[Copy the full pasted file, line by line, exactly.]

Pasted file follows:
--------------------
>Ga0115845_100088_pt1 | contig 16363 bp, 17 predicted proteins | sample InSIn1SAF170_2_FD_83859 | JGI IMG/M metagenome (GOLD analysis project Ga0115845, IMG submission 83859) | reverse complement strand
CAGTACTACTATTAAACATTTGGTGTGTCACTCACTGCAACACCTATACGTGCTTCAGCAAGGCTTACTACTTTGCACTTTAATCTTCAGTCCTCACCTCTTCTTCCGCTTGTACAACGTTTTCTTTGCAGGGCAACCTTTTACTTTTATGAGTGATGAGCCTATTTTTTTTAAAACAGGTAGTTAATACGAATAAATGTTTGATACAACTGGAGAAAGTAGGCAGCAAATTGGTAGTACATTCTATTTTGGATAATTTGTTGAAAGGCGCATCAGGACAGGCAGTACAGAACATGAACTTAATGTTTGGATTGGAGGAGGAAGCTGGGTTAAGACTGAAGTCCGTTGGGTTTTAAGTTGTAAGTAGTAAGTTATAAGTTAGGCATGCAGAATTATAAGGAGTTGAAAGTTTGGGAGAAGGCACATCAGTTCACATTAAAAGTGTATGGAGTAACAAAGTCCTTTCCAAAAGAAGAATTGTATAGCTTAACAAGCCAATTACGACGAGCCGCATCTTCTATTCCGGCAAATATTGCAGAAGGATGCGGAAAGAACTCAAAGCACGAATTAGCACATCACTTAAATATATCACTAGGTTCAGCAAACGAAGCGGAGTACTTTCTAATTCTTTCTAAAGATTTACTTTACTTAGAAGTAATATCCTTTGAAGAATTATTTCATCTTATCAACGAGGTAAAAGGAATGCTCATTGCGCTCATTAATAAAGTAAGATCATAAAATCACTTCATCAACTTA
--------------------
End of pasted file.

>Ga0115845_100088_pt1 | contig 16363 bp, 17 predicted proteins | sample InSIn1SAF170_2_FD_83859 | JGI IMG/M metagenome (GOLD analysis project Ga0115845, IMG submission 83859) | reverse complement strand
CAGTACTACTATTAAACATTTGGTGTGTCACTCACTGCAACACCTATACGTGCTTCAGCAAGGCTTACTACTTTGCACTTTAATCTTCAGTCCTCACCTCTTCTTCCGCTTGTACAACGTTTTCTTTGCAGGGCAACCTTTTACTTTTATGAGTGATGAGCCTATTTTTTTTAAAACAGGTAGTTAATACGAATAAATGTTTGATACAACTGGAGAAAGTAGGCAGCAAATTGGTAGTACATTCTATTTTGGATAATTTGTTGAAAGGCGCATCAGGACAGGCAGTACAGAACATGAACTTAATGTTTGGATTGGAGGAGGAAGCTGGGTTAAGACTGAAGTCCGTTGGGTTTTAAGTTGTAAGTAGTAAGTTATAAGTTAGGCATGCAGAATTATAAGGAGTTGAAAGTTTGGGAGAAGGCACATCAGTTCACATTAAAAGTGTATGGAGTAACAAAGTCCTTTCCAAAAGAAGAATTGTATAGCTTAACAAGCCAATTACGACGAGCCGCATCTTCTATTCCGGCAAATATTGCAGAAGGATGCGGAAAGAACTCAAAGCACGAATTAGCACATCACTTAAATATATCACTAGGTTCAGCAAACGAAGCGGAGTACTTTCTAATTCTTTCTAAAGATTTACTTTACTTAGAAGTAATATCCTTTGAAGAATTATTTCATCTTATCAACGAGGTAAAAGGAATGCTCATTGCGCTCATTAATAAAGTAAGATCATAAAATCACTTCATCAACTTA